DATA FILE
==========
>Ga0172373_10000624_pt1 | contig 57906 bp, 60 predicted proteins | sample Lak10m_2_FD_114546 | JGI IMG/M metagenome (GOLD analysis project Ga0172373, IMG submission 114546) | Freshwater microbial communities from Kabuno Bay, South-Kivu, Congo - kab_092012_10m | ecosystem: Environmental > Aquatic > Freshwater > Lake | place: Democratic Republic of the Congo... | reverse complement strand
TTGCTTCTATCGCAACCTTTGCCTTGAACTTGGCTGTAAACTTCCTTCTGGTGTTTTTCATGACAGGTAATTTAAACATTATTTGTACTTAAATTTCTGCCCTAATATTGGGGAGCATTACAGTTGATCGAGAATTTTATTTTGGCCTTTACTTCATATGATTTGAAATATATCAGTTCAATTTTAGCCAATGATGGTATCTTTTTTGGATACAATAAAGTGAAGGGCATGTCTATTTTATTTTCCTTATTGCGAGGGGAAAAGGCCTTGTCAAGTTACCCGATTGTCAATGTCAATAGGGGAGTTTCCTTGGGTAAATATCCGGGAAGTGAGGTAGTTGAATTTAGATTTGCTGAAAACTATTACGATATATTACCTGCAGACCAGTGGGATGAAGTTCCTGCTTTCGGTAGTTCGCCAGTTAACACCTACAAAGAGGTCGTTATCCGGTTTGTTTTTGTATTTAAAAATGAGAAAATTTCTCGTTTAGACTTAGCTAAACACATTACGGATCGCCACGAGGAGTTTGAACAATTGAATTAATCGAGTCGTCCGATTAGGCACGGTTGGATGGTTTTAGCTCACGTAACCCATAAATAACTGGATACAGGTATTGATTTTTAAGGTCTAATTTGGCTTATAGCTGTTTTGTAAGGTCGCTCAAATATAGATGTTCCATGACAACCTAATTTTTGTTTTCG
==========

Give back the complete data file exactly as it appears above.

>Ga0172373_10000624_pt1 | contig 57906 bp, 60 predicted proteins | sample Lak10m_2_FD_114546 | JGI IMG/M metagenome (GOLD analysis project Ga0172373, IMG submission 114546) | Freshwater microbial communities from Kabuno Bay, South-Kivu, Congo - kab_092012_10m | ecosystem: Environmental > Aquatic > Freshwater > Lake | place: Democratic Republic of the Congo... | reverse complement strand
TTGCTTCTATCGCAACCTTTGCCTTGAACTTGGCTGTAAACTTCCTTCTGGTGTTTTTCATGACAGGTAATTTAAACATTATTTGTACTTAAATTTCTGCCCTAATATTGGGGAGCATTACAGTTGATCGAGAATTTTATTTTGGCCTTTACTTCATATGATTTGAAATATATCAGTTCAATTTTAGCCAATGATGGTATCTTTTTTGGATACAATAAAGTGAAGGGCATGTCTATTTTATTTTCCTTATTGCGAGGGGAAAAGGCCTTGTCAAGTTACCCGATTGTCAATGTCAATAGGGGAGTTTCCTTGGGTAAATATCCGGGAAGTGAGGTAGTTGAATTTAGATTTGCTGAAAACTATTACGATATATTACCTGCAGACCAGTGGGATGAAGTTCCTGCTTTCGGTAGTTCGCCAGTTAACACCTACAAAGAGGTCGTTATCCGGTTTGTTTTTGTATTTAAAAATGAGAAAATTTCTCGTTTAGACTTAGCTAAACACATTACGGATCGCCACGAGGAGTTTGAACAATTGAATTAATCGAGTCGTCCGATTAGGCACGGTTGGATGGTTTTAGCTCACGTAACCCATAAATAACTGGATACAGGTATTGATTTTTAAGGTCTAATTTGGCTTATAGCTGTTTTGTAAGGTCGCTCAAATATAGATGTTCCATGACAACCTAATTTTTGTTTTCG